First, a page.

Unbeknownst to many patients, the desire for thicker hair and stronger nails might be compromising the accuracy of their laboratory tests. Many immunoassay methods for a variety of different tests use a biotin-streptavidin interaction, and the assay package inserts include a warning about biotin ingestion affecting results.
However, the popularity of nutritional supplements containing hundreds of times more biotin than the recommended daily allowance and new therapeutic uses of biotin have made biotin interference a hot topic among clinical laboratorians, in vitro diagnostic manufacturers, and physicians. On Wednesday, a brown bag session, “Biotin-Related Interference with Immunoassay Methodologies,” took a detailed look at this growing concern. Randal Schneider, PhD, discussed the role of biotin in immunoassays, the effect of high concentrations of biotin on different immunoassay methods, and the lack of rigorous scientific studies that examine biotin interference.
After years of only sporadic mentions in the literature, commentary and case reports about this phenomenon have increased notably. Schneider attributed two factors to this increased interest. “One is more awareness of the issue by clinicians,” Schneider said. “The other is that people are consuming large doses of biotin.”
Advertisements for supplements promising healthy hair, skin, and nails are rampant. Yet most clinicians are not aware that biotin is a potential interferent in the tests they order. In addition, patients might not realize that the supplements they take contain biotin, much less high concentrations of this B-complex vitamin. Consequently, even when clinicians know about the potential for interference, they sometimes get incomplete information from patients.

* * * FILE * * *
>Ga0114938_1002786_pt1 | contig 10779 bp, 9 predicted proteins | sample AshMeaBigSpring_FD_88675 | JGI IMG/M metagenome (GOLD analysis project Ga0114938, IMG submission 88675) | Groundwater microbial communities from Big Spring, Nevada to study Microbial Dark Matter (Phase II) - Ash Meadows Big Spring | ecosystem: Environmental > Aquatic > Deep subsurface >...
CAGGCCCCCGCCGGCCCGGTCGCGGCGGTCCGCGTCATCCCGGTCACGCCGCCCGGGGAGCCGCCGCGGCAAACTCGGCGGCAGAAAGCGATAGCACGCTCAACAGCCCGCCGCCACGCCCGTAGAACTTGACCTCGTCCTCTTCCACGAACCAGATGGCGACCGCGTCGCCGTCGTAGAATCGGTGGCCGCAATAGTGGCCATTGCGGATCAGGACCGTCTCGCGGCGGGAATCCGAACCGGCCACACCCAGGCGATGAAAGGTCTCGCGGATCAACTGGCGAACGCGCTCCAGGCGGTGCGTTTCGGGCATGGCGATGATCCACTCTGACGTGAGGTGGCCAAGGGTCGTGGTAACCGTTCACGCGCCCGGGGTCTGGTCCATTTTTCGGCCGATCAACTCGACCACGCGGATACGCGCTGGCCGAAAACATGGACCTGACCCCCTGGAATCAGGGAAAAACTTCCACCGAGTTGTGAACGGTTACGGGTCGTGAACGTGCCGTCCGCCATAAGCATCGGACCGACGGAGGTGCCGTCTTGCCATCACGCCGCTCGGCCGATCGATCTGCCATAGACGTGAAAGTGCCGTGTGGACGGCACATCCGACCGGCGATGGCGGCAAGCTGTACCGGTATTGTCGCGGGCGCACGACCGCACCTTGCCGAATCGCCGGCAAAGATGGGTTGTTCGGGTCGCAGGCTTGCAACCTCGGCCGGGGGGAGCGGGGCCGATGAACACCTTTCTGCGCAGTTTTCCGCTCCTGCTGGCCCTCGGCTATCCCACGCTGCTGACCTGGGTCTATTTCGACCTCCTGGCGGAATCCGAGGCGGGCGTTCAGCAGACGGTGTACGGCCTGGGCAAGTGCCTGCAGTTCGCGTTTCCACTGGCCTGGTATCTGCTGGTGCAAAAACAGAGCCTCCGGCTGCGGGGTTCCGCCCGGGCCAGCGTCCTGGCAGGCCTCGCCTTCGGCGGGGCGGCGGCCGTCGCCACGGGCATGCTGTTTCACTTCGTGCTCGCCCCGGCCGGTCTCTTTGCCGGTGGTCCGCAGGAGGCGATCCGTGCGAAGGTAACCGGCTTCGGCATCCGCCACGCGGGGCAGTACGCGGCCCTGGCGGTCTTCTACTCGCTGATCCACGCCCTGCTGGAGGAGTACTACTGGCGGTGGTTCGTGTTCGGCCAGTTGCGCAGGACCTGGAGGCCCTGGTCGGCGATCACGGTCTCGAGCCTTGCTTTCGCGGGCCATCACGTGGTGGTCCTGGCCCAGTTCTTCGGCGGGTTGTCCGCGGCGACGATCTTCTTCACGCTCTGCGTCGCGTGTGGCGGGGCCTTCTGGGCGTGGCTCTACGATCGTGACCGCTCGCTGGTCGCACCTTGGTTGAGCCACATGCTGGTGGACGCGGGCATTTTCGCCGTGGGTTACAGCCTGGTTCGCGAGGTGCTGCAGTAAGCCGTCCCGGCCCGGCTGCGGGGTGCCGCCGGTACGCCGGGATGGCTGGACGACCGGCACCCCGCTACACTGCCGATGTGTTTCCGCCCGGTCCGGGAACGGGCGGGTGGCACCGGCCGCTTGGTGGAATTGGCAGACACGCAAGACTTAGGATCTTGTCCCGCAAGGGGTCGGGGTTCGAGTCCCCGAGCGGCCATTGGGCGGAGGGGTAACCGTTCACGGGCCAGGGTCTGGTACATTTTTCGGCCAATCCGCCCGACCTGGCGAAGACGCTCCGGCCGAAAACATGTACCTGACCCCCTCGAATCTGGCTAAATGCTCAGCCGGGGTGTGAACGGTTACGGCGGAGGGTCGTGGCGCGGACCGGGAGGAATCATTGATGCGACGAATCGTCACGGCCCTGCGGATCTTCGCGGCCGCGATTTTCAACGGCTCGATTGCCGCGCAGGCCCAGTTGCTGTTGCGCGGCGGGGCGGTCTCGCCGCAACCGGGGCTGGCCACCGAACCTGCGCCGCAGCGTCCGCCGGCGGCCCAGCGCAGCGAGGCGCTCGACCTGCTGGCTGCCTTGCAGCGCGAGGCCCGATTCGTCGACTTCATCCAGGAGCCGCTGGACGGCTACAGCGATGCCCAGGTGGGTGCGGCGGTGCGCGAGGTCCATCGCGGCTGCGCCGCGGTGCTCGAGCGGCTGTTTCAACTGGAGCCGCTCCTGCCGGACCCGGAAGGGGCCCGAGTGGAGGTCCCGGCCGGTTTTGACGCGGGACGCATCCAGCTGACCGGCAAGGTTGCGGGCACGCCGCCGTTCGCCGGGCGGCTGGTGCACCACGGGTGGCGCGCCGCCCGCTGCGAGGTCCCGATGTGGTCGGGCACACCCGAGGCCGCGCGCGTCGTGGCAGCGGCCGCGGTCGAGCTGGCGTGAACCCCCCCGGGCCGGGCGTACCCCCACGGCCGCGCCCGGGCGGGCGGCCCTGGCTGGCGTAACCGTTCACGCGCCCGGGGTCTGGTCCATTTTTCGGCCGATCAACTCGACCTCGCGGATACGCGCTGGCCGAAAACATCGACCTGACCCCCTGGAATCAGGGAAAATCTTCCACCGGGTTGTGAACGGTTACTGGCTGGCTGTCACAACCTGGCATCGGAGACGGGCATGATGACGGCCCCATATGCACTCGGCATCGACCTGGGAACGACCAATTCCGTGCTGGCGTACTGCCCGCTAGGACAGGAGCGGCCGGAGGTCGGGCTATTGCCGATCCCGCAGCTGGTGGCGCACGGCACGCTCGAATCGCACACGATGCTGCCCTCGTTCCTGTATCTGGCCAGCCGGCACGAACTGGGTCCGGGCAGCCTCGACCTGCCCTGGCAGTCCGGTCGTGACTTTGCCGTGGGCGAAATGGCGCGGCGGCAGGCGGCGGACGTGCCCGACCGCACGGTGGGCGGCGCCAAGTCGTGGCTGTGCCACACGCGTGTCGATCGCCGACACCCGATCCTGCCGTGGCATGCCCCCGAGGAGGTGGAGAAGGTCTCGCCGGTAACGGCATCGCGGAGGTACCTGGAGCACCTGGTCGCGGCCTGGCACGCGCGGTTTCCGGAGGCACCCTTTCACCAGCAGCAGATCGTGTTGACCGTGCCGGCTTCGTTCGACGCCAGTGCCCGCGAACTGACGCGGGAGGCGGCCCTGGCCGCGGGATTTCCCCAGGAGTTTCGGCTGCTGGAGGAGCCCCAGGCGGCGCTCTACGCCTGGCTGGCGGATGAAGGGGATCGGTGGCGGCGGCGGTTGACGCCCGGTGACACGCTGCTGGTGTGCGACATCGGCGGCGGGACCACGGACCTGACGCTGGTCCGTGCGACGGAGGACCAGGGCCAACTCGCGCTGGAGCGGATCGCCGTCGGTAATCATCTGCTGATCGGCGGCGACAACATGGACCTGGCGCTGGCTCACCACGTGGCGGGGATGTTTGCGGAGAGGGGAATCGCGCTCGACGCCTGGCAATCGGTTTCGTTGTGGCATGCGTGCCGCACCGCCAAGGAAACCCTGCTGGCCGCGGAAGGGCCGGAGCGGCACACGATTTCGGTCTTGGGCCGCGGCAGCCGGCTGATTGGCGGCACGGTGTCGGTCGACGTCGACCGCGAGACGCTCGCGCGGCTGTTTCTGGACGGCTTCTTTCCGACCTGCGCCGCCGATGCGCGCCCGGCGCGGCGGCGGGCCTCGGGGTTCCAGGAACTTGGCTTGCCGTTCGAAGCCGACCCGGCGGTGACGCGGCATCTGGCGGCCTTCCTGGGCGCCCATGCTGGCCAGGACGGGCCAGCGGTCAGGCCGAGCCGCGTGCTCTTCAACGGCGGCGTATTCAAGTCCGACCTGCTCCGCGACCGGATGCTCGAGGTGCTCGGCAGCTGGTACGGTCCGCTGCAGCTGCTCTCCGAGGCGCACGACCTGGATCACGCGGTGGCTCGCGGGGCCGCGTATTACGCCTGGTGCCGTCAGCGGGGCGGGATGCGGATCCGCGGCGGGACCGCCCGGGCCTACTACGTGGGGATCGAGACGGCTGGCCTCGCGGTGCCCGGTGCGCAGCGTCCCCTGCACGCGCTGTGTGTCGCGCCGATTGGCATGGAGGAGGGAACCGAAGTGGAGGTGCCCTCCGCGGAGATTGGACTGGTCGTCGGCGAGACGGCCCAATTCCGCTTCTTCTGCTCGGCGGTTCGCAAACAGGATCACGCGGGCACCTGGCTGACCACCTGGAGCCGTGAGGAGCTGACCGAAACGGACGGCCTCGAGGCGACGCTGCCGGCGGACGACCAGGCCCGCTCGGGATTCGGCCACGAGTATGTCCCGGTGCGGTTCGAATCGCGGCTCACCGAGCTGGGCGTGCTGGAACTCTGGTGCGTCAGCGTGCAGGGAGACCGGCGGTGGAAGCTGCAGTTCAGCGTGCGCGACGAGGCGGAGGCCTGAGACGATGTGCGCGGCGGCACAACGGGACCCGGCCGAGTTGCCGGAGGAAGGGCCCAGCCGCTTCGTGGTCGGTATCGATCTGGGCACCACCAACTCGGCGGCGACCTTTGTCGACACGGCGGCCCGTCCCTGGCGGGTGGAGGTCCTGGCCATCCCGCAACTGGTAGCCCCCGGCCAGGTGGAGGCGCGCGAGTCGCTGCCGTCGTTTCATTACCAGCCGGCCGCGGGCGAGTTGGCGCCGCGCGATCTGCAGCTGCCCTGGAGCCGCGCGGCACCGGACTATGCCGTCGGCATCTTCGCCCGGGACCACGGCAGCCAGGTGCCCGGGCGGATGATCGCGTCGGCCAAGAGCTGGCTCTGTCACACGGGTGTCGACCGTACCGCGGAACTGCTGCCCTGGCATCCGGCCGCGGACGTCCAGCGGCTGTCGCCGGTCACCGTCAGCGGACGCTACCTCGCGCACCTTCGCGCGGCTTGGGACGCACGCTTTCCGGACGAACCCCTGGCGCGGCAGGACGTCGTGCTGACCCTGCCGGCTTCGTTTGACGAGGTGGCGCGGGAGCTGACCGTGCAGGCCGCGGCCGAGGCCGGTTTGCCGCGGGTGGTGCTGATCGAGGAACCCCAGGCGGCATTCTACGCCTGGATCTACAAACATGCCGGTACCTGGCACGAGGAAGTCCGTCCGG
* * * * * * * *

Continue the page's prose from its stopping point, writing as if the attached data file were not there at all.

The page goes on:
Biotin is not just an over-the-counter supplement. Some clinicians prescribe high concentrations for conditions ranging from biotinidase deficiency to multiple sclerosis. However, if a different clinician orders laboratory testing without knowing about this prescribed high-dose biotin, the situation is ripe for misinterpreted results.
Most case reports have focused on commonly ordered thyroid hormone tests, but any analyte that relies on a biotin-streptavidin interaction might be affected. Results for tests like cardiac troponin or human chorionic gonadotropin could have serious consequences for patient care if a biotin interference goes undetected.
What should clinical laboratories do? In the morning session, all of the attendees who worked in a clinical setting said that had have encountered a case of biotin interfering with a patient’s result. Schneider recommended that each laboratory work with manufacturers of assays that might have biotin interference and ask for recommendations both on the amount of biotin that might cause an interference as well as the time that needs to elapse between biotin ingestion and clinical testing.
Laboratorians must understand how biotin could affect their assays as well as any associated clinical consequences. Assay format dictates the effect that biotin interference could have: Competitive assays show a false increase while non-competitive assays yield false decreases. For each analyte, laboratories should determine whether there is an interference and if so, whether it is clinically relevant.
One attendee, Raffick Bowen, shared that his institution was adding a comment to all immunoassay results that could be affected by biotin. The spirited discussion that followed indicated that there is not a single fix that will work in all situations.
Given the number of assays potentially affected and the range of possible effects, biotin interference presents an excellent chance for laboratorians to work with clinicians to ensure accurate patient results. “This is a really good opportunity for laboratory professionals to showcase how they can assist with patient care,” Schneider said.